The U.N. Office on Drugs and Crime voted 27-25 to take cannabis off its most stringent category of controlled substances. The plant is still classified as a Schedule 1 substance under the 1961 Single Convention on Narcotic Drugs.
However the symbolic vote could encourage the U.S. to loosen federal laws on cannabis, especially medical and research, to coincide better with state laws, according to a Cowen research note Wednesday.
"Congress may be moving slower than the cannabis industry would like, but it is moving faster than almost any other policy issue," analyst Eric Assaraf said. "Not even the pandemic is derailing a House vote on the MORE Act scheduled for tomorrow, which would legalize cannabis."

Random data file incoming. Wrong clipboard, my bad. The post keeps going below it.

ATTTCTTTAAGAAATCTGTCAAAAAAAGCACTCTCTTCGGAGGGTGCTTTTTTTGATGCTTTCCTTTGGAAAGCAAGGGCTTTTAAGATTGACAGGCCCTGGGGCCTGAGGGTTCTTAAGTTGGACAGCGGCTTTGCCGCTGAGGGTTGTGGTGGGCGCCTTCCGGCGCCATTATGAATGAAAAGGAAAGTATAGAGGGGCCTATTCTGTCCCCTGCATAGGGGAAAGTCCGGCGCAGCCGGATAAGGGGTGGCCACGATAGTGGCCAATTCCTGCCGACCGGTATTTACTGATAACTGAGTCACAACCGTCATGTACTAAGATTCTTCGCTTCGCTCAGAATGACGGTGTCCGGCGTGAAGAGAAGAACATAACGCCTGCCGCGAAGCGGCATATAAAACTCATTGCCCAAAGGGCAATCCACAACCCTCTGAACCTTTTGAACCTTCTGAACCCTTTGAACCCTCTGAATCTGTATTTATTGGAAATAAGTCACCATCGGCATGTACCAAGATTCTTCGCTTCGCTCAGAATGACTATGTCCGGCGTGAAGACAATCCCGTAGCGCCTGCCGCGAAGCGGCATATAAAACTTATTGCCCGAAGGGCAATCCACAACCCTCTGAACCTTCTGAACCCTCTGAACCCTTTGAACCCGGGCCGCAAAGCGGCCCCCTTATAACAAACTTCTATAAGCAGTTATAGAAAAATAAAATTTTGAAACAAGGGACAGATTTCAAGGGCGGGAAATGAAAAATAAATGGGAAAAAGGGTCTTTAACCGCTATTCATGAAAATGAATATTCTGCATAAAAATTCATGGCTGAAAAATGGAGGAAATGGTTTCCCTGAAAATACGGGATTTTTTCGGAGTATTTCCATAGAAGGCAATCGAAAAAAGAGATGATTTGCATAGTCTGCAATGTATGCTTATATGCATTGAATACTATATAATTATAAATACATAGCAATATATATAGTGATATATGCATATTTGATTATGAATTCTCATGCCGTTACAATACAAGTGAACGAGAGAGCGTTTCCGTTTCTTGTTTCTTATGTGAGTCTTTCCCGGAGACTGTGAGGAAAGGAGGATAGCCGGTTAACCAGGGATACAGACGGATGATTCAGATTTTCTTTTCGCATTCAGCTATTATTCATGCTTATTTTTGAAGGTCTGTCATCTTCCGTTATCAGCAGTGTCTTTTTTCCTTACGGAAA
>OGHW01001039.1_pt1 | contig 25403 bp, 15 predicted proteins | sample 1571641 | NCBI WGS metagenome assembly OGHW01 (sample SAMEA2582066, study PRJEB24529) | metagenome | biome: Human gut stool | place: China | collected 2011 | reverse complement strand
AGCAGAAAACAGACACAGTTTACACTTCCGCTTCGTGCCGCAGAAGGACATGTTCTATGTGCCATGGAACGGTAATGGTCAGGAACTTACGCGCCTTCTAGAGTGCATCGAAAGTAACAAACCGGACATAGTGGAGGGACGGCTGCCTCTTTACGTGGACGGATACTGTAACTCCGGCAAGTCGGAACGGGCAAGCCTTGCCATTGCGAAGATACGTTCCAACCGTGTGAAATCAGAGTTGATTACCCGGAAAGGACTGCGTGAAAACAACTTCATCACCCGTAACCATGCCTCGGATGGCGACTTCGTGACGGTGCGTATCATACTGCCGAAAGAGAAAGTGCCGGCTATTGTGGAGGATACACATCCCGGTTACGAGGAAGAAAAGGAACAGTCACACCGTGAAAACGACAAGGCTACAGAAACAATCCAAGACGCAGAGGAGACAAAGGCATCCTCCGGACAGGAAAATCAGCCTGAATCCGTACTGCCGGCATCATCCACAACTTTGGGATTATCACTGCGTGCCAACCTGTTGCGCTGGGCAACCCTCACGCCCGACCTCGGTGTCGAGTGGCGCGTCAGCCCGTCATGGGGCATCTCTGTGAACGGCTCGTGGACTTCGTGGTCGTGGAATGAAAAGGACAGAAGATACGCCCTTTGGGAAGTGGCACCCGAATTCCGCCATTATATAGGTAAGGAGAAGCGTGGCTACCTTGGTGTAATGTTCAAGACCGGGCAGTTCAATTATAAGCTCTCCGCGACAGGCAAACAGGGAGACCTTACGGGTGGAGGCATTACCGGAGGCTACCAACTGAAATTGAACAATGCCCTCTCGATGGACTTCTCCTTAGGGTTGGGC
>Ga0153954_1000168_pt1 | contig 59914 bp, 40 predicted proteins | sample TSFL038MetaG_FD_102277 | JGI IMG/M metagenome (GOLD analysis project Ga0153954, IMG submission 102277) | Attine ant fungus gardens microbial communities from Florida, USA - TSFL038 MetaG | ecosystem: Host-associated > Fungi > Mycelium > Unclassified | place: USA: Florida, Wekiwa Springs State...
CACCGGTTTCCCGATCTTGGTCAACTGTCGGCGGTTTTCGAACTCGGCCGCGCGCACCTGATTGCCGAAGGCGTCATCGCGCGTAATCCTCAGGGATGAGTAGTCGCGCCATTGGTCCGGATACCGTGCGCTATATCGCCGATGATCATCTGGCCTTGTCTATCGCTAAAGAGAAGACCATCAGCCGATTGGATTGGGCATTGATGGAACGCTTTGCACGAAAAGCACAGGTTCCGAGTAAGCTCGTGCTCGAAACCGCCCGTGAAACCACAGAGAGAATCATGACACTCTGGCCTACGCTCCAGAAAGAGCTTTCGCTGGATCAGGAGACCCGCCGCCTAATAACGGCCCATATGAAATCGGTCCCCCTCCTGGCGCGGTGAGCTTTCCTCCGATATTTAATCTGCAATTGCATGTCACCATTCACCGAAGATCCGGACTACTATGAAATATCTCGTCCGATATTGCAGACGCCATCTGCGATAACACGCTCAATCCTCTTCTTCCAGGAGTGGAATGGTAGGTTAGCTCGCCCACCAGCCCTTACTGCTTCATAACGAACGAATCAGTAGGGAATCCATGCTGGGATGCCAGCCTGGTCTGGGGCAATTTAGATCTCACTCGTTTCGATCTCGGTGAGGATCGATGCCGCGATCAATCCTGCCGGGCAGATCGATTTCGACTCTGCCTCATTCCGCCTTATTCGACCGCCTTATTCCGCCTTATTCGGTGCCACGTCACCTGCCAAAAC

Aurora Cannabis jumped 10.6% to $10.78 Wednesday afternoon while Canopy Growth (CGC) - Get Report gained 5.7%, Cronos Group (CRON) - Get Report climbed 4.6%, Tilray (TLRY) - Get Report gained 6% and Aphria (APHA) - Get Report rose 8.6%.
Overall, Cowen is bullish on the possibility of Congress legalizing cannabis eventually, "even though it won't happen soon," Assaraf said.
The U.N. vote follows a 2019 World Health Organization recommendation that "cannabis and cannabis resin should be scheduled at a level of control that will prevent harm caused by cannabis use and at the same time will not act as a barrier to access and to research and development of cannabis-related preparation for medical use.